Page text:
Google Chrome Users: Time to Switch to Firefox

Google has confirmed a timeline for changes to its Chrome browser that could break some ad blockers. Google Chrome modifications, dubbed Manifesto V3— have already led some users to flee to alternatives such as Firefox.

More people could switch to Firefox over the next year, as starting in January 2023 in Chrome 112, Chrome may experiment to disable support for Manifest V2 extensions in Canary, Dev and Beta channels, according to a Blog Publish.

Things start to heat up in June in Chrome 115, Google “may perform experiments to disable support for Manifest V2 extensions in all channels, including the stable channel.”

Then, in January 2024, the Chrome Web Store will remove all remaining Manifest V2 items, with Enterprise V2 support ending at the same time.

Manifest V3 includes an overhaul of the permissions system by removing the blocking version of the WebRequest API. Google says the change will improve security because currently an adversary could change everything on a person’s webpage without the user or Google knowing. The change also makes it easier to detect abuse when the extension is submitted to Google’s store.

But upcoming Chrome changes could break “a number of extensions,” says independent security researcher Sean Wright. He predicts that older extensions that aren’t well supported will suffer. “While this may be a good thing from a security perspective, it is important to note that the change will likely have a significant negative impact on users of these browsers.

“Since most people are much more interested in functionality, it will be interesting to see how many users simply switch from Chrome to browsers like Firefox.”

Opposition to Manifest V3 in Chrome

The V3 manifesto met with opposition. Groups such as the Electronic Frontier Foundation (EFF) say the tech giant could better monitor its apps using humans, rather than limiting how current apps work.

Meanwhile, some critics point out that the change to Manifest V3 suits Google’s ad-based business model. “There are several other methods Google could use to improve security,” Wright says. “It’s in Google’s interest to keep ad blockers out, because that’s a big part of what their business model is based on.”

Some ad blocking extensions have adjusted, with companies such as AdGuard launched its own Manifest V3-compliant version on the Chrome Store. However, ad blockers such as Ghostery have been vocal in their opposition changes to Google Chrome.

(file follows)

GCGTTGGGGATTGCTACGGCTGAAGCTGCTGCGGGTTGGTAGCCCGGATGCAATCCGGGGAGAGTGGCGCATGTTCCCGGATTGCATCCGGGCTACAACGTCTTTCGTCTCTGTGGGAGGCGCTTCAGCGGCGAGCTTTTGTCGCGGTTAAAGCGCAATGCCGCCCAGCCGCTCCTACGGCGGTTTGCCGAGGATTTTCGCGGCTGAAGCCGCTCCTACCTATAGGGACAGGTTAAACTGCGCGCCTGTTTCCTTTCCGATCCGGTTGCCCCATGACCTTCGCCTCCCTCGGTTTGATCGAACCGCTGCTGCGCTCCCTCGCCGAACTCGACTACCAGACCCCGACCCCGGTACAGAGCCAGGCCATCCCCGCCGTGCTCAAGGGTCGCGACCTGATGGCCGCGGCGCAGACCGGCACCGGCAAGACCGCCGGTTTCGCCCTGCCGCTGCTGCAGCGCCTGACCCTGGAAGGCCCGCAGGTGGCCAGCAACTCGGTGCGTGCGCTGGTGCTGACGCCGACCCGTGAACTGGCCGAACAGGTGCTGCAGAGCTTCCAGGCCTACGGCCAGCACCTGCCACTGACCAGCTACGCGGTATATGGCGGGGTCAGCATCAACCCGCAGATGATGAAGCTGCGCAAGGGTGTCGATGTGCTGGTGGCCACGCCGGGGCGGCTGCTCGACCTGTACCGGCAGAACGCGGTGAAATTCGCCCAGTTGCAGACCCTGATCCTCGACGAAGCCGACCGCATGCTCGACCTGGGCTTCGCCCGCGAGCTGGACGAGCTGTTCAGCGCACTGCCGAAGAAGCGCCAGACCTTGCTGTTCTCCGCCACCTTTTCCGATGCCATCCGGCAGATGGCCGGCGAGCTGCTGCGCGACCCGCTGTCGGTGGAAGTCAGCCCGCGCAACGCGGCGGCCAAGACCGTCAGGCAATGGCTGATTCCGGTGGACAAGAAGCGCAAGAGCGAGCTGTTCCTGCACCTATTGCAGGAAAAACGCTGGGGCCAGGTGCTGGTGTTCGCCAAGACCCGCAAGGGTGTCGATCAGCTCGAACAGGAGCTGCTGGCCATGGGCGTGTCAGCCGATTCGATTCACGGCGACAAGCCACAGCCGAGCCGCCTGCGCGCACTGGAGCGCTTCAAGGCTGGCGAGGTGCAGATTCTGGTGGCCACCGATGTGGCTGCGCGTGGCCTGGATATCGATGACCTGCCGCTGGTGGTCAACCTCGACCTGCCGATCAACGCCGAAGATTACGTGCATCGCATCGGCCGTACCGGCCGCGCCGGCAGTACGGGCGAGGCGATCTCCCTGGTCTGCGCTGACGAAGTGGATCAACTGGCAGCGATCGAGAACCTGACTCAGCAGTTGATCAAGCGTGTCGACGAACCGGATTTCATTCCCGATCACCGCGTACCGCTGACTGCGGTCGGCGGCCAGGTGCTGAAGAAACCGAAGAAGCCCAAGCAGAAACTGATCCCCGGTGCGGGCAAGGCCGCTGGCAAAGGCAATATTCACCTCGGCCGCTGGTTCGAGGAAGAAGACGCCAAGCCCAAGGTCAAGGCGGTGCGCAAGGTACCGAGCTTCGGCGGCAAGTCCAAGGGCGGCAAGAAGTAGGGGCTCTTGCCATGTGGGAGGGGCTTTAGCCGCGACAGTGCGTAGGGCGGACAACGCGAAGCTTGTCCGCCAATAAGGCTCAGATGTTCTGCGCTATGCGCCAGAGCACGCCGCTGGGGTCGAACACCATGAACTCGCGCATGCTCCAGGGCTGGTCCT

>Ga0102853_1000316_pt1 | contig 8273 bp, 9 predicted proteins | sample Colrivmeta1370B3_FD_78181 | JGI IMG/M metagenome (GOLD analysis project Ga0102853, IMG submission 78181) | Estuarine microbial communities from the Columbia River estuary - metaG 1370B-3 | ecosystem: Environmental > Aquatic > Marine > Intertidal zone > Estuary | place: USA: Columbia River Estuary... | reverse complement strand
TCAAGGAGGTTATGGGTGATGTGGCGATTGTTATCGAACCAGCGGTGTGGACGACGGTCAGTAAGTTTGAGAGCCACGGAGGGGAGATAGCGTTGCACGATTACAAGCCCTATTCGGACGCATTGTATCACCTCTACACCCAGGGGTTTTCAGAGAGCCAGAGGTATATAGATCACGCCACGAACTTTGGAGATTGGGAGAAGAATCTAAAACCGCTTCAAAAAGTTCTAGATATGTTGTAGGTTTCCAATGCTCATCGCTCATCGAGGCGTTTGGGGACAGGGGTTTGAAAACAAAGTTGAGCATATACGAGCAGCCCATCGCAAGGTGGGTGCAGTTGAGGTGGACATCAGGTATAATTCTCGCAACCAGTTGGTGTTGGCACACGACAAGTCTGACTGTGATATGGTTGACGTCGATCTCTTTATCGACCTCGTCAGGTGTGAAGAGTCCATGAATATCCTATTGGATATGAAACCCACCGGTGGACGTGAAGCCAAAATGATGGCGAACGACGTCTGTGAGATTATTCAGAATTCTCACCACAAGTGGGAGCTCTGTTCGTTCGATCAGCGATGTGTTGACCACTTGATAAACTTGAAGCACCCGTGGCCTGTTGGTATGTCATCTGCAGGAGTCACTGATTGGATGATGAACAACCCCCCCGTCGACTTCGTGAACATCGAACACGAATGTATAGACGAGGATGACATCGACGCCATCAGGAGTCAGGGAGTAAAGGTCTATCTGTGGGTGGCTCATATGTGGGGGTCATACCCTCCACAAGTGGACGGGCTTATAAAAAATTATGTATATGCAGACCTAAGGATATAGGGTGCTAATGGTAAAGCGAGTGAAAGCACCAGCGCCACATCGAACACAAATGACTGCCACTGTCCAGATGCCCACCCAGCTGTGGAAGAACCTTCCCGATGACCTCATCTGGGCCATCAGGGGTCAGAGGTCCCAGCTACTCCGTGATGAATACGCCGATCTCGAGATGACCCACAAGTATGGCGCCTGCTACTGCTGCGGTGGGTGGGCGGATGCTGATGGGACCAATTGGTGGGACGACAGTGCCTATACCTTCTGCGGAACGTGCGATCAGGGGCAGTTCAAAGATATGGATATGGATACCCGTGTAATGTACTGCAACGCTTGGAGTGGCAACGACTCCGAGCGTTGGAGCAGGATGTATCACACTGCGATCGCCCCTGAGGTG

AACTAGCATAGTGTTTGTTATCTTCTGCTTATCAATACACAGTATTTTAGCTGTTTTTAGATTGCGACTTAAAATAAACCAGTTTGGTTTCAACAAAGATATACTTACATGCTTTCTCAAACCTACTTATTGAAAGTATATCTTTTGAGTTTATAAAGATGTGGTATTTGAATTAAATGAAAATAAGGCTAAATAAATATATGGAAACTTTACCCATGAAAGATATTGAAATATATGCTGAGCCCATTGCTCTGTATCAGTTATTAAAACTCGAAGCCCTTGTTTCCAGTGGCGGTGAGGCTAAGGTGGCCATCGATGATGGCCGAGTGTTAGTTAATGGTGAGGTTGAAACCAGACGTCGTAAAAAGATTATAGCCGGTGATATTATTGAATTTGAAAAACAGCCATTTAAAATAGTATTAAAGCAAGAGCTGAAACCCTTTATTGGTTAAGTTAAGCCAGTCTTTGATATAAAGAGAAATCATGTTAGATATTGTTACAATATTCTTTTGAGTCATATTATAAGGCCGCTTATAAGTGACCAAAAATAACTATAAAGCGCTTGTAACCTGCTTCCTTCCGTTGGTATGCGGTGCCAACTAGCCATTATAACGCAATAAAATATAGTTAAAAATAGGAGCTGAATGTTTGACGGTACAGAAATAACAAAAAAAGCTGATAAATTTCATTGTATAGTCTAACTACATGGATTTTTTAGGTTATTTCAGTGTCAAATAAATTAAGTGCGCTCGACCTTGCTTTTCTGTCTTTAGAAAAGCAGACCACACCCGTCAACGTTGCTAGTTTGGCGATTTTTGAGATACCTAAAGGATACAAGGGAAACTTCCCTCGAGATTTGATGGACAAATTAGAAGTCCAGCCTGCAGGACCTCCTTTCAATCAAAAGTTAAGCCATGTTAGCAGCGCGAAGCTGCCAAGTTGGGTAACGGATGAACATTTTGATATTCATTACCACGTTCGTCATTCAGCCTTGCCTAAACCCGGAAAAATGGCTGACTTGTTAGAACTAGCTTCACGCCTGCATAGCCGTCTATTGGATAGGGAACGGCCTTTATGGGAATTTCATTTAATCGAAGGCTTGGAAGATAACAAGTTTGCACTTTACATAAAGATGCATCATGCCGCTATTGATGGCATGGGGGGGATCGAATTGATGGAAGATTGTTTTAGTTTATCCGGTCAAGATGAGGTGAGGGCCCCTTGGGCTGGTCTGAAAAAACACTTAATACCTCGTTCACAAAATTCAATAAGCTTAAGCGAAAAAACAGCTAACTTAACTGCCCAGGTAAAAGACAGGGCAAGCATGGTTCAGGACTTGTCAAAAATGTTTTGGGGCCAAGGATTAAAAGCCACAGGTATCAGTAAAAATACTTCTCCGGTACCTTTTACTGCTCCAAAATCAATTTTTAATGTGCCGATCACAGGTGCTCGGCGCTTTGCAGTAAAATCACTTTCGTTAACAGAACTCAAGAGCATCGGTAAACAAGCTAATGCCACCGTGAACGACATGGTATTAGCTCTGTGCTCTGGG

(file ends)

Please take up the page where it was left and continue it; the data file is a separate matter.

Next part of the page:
Google defends Manifest V3

Google defends the move to Manifest V3, saying the possible drop in functionality is worth it for the security benefits. Manifest V3 is intended to protect less savvy Chrome browser users, Google says.

“Extensions are among the most powerful tools users have to personalize their Chrome browsing experience, so it’s critical that all uses remain possible with Manifest V3,” says David Li, Product Manager for Google Chrome.

He says Google is working with the developer community “to deliver an incredibly secure and capable extension platform,” adding that the browser maker “will continue to announce new features in Manifest V3 in response to developer feedback.” .

Firefox confirms support for ad blockers

The arrival of Manifest V3 will be a blow to Chrome users who like to use privacy-focused ad blockers to improve their experience. Fortunately, Firefox has confirmed it will maintain support for the blocking version of the WebRequest API in Manifest V3, which will keep more privacy-focused ad blocking extensions available to its users.

For all Chrome users looking to switch, there is online guides detailing how to move everything to Firefox. If you don’t like Firefox, there are other Chromium-based alternatives, including Brave, which has ad blocking built into the browser itself, Vivaldi, and Edge.

If you’re an Apple user and want to avoid Chromium, the engine that Google Chrome is based on, and many other browsers, there’s always Safari, which offers built-in tracker blockers.

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